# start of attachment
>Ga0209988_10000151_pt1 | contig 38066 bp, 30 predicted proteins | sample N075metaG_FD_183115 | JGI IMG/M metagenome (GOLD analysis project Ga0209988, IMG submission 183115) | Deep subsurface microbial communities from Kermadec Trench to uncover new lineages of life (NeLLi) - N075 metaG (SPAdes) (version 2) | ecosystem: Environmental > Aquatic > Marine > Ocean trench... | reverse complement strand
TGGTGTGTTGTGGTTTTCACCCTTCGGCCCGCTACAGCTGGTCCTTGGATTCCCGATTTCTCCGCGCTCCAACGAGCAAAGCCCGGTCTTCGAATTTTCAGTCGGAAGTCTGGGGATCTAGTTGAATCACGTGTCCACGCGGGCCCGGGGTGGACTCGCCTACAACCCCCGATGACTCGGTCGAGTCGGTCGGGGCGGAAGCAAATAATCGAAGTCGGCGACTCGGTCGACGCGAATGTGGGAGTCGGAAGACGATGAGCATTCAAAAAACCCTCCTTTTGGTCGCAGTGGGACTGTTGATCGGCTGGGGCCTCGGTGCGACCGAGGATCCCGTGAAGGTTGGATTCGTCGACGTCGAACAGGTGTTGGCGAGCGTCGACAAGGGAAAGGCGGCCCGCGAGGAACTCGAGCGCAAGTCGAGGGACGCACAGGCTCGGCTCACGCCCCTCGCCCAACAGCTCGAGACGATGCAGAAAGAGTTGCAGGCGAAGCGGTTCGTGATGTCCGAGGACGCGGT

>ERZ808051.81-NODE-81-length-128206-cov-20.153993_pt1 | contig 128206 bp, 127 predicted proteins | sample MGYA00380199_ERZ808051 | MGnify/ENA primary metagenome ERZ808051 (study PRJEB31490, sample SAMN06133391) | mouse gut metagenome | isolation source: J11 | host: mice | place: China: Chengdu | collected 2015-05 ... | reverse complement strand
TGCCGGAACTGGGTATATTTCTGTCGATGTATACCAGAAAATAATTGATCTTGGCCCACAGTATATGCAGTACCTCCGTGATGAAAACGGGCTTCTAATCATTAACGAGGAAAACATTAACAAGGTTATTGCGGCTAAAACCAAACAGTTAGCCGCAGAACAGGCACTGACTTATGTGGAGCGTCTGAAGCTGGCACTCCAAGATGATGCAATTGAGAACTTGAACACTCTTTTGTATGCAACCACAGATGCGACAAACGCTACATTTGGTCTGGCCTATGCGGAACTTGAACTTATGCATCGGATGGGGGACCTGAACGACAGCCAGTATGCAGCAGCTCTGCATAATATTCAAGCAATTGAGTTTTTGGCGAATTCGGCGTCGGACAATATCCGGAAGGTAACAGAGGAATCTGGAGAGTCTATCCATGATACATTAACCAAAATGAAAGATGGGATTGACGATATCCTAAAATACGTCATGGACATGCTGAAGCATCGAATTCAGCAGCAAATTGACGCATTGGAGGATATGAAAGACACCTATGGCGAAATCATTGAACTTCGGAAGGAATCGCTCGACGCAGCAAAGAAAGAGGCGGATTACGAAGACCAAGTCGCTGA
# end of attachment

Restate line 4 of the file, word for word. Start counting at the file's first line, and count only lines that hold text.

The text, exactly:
TGCCGGAACTGGGTATATTTCTGTCGATGTATACCAGAAAATAATTGATCTTGGCCCACAGTATATGCAGTACCTCCGTGATGAAAACGGGCTTCTAATCATTAACGAGGAAAACATTAACAAGGTTATTGCGGCTAAAACCAAACAGTTAGCCGCAGAACAGGCACTGACTTATGTGGAGCGTCTGAAGCTGGCACTCCAAGATGATGCAATTGAGAACTTGAACACTCTTTTGTATGCAACCACAGATGCGACAAACGCTACATTTGGTCTGGCCTATGCGGAACTTGAACTTATGCATCGGATGGGGGACCTGAACGACAGCCAGTATGCAGCAGCTCTGCATAATATTCAAGCAATTGAGTTTTTGGCGAATTCGGCGTCGGACAATATCCGGAAGGTAACAGAGGAATCTGGAGAGTCTATCCATGATACATTAACCAAAATGAAAGATGGGATTGACGATATCCTAAAATACGTCATGGACATGCTGAAGCATCGAATTCAGCAGCAAATTGACGCATTGGAGGATATGAAAGACACCTATGGCGAAATCATTGAACTTCGGAAGGAATCGCTCGACGCAGCAAAGAAAGAGGCGGATTACGAAGACCAAGTCGCTGA